|Posted on October 8, 2014 at 12:00 PM|
Katherine Marple Oct 8, 2014 Originally Published on http://www.diabeteshealth.com/
I have a fear of Dead in Bed Syndrome. It’s an ailment which many diabetics are afraid of, but not everyone has experienced it. I, unfortunately, have been in more than fifteen insulin shocks in my 16 years with type 1 diabetes.
Some shocks came in the beginning, with inexperience and miscalculations. Others came from an allergic reaction thought to be from using Lantus. Most came during my extremely tightened control during pregnancies, which left little room for error.
I started using the CGM (continuous glucose monitoring system) in 2010. It wasn’t very accurate and would sound alarms when my glucose wasn’t actually out of range. After three months of having it as a constant companion and reminder of my disease, I set it aside. It was information overload for me and I was overwhelmed by seeing the many swings in my glucose trends. Using the CGM taught me a lot about how diabetes reacts in my body, so the short time spent using it was not in vain.
After giving birth to two babies within the past three years, I’ve struggled to regain the glucose control I once had. Partly because I’m distracted from two toddlers running around, partly because my body just doesn’t react chemically the way it did before pregnancy. Healthwise, I feel different and it’s a real battle just keeping my blood sugars in line.
I started using the CGM Dexcom G4 about four months ago. I’m not on information overload this time because I can use any help I can get to rein me back into each moment and focus on my health. This model of the CGM is also much more accurate in its readings, so even though I still test on my meter before medicating, I don’t have alarms sounding with misinformation.
Due to my history with insulin reactions nearly costing me my life, I still have a fear of Dead in Bed syndrome. Some nights, my husband is at work while I’m asleep, which leaves me feeling vulnerable to insulin shock. I worry and have anxiety nearly every night before I shut my eyes. During those prior fifteen or more insulin shocks, if my husband hadn’t been beside me to feel my clammy skin and change in breathing patterns, I would have succumbed to this syndrome’s fate.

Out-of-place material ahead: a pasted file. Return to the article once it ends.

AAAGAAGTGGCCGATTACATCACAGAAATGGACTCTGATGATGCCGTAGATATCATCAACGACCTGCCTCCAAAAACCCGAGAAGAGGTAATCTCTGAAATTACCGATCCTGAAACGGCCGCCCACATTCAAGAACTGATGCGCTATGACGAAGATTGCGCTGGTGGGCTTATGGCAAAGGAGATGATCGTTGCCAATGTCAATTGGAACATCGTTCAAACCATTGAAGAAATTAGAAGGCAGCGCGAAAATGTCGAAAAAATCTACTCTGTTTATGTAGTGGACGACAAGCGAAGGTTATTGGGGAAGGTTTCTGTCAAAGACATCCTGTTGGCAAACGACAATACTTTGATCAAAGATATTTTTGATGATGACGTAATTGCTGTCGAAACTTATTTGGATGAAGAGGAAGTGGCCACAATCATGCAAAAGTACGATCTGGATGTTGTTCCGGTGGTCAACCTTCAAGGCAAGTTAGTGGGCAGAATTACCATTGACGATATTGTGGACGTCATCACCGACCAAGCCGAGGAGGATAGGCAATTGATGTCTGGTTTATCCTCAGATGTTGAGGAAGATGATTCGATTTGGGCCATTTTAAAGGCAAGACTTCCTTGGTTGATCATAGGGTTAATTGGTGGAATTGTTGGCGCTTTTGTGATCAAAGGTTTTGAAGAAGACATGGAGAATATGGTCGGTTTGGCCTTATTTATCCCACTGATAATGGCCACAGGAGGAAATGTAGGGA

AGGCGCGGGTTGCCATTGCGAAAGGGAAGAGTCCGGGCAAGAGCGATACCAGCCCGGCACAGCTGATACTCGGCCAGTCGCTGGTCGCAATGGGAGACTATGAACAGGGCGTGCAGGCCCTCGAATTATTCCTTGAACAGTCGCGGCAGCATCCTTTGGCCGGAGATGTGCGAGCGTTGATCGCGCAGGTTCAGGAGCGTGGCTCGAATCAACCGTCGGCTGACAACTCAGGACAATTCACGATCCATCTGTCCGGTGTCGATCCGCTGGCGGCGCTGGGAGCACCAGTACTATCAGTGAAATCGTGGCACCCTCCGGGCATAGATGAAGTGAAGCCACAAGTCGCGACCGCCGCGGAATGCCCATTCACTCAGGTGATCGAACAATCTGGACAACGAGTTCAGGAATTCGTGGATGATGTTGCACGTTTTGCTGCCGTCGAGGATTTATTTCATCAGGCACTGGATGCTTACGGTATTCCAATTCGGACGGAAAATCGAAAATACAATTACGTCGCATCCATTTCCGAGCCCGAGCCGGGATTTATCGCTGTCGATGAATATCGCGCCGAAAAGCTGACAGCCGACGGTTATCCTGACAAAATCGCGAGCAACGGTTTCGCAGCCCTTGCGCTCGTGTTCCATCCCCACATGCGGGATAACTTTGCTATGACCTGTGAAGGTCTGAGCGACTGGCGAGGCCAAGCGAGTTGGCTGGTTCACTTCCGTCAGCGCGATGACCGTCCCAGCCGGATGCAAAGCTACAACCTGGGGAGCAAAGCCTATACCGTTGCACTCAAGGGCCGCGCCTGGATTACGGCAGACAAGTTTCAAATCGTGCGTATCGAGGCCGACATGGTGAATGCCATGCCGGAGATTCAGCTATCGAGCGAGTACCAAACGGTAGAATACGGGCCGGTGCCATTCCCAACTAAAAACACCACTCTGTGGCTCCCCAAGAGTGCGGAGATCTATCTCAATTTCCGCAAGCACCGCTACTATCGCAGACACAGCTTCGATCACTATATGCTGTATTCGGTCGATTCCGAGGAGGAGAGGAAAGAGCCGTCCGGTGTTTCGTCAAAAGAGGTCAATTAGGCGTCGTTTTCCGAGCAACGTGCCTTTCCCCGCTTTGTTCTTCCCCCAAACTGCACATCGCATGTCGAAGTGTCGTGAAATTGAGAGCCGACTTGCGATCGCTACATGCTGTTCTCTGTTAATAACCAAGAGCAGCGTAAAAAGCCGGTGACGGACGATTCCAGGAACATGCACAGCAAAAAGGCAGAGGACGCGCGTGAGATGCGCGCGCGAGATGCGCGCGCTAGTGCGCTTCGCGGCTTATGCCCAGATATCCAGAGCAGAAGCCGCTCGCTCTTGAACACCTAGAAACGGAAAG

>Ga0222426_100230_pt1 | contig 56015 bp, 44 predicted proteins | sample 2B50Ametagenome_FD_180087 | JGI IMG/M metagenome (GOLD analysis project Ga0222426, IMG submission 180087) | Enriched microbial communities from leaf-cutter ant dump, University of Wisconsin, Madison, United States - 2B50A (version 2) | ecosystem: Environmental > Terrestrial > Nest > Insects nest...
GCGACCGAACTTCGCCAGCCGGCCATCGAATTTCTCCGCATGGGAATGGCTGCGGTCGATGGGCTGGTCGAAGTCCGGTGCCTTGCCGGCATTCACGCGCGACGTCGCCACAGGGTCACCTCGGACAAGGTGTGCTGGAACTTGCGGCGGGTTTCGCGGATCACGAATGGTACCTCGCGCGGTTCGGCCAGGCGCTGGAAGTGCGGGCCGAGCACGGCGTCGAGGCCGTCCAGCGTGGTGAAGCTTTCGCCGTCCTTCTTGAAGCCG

While I need to find a way to defend myself from this sleep syndrome, I find comfort in my husband’s presence beside me. I am very diligent with my glucose trends and take every precaution against low blood sugar readings, but I still wake at times with readings below 40 and force myself to get up to treat it.
Since my husband works the night shift at times, we started researching whether he could somehow get notification from the CGM if I were to be in trouble during the night. He works several minutes from our home, so would be unable to check on me during breaks. Thus far, we have set up a system where he will call or text me every three or four hours after I tell him I’m heading to bed. For a reason I can’t explain, I wake to the phone signals more often than I do to the Dexcom “low” alarms.
This phone system we’ve enacted is just a Band Aid that gives us a little peace of mind. But, I recently came across CGM in the Cloud, which –if approved- would be the answer we have been hoping for, to ward off the Dead in Bed monster. CGM in the Cloud is a preliminary system which uploads the CGM readings into a Cloud where it then gets transmitted to an App on a phone. With this system, anyone from any place in the world would be able to have access to a loved one’s glucose readings, using a password and permission. If he checked my readings on his phone and saw I was in trouble, then called and I don’t answer the phone, he could send paramedics to help me.
CGM in the Cloud sounds like a miracle to us. Common sense meets technology meets an undeniable need for people like me. Once approved, I may finally be able to get a good night’s sleep in fourteen years after my first insulin shock. My body needs it and my family demands the safety net and peace of mind this system would provide.
CGM in the Cloud facebook group has over 7,000 members -https://www.facebook.com/groups/cgminthecloud/
Katherine Marple was diagnosed with type 1 diabetes at age 14 in 1998. She is the mother of two small children, has battled insulin resistance, Pre Eclampsia, and pump failures, leading to insulin therapy via MDI using Levemir, Apidra & Symlin, sometimes Metformin & CGM. She is the author of two diabetes related novels: "Wretched (this is my sorry)" and "Deathly Sweet." She can be found at www.KatherineMarple.com and www.facebook.com/KatherineMarple
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